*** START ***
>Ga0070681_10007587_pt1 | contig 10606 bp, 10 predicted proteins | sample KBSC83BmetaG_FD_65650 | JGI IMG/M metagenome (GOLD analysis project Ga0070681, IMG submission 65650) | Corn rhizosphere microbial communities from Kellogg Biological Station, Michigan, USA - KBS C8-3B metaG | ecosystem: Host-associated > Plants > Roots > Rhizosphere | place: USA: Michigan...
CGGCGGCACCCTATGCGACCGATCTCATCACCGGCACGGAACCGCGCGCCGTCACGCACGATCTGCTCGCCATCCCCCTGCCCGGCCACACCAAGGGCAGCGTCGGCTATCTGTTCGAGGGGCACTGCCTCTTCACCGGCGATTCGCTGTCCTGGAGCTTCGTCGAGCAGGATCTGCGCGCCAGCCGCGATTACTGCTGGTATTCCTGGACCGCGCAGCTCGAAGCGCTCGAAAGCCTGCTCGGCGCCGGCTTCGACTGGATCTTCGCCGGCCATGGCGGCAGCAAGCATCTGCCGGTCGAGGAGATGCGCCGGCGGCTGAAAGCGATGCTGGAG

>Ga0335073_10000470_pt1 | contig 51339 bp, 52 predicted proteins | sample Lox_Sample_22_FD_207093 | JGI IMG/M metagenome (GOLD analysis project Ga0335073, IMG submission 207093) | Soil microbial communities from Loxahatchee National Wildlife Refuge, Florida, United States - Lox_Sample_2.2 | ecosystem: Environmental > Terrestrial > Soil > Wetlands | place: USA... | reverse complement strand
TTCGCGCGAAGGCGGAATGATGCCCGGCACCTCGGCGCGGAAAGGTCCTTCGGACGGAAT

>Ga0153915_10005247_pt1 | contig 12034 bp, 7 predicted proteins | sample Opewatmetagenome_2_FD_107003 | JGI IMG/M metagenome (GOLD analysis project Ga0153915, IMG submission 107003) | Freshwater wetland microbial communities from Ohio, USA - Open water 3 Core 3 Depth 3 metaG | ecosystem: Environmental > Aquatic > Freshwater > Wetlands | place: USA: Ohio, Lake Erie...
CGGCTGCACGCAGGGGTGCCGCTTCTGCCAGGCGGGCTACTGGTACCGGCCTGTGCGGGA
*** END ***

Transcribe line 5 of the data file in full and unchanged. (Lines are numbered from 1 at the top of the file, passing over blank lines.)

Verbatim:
>Ga0153915_10005247_pt1 | contig 12034 bp, 7 predicted proteins | sample Opewatmetagenome_2_FD_107003 | JGI IMG/M metagenome (GOLD analysis project Ga0153915, IMG submission 107003) | Freshwater wetland microbial communities from Ohio, USA - Open water 3 Core 3 Depth 3 metaG | ecosystem: Environmental > Aquatic > Freshwater > Wetlands | place: USA: Ohio, Lake Erie...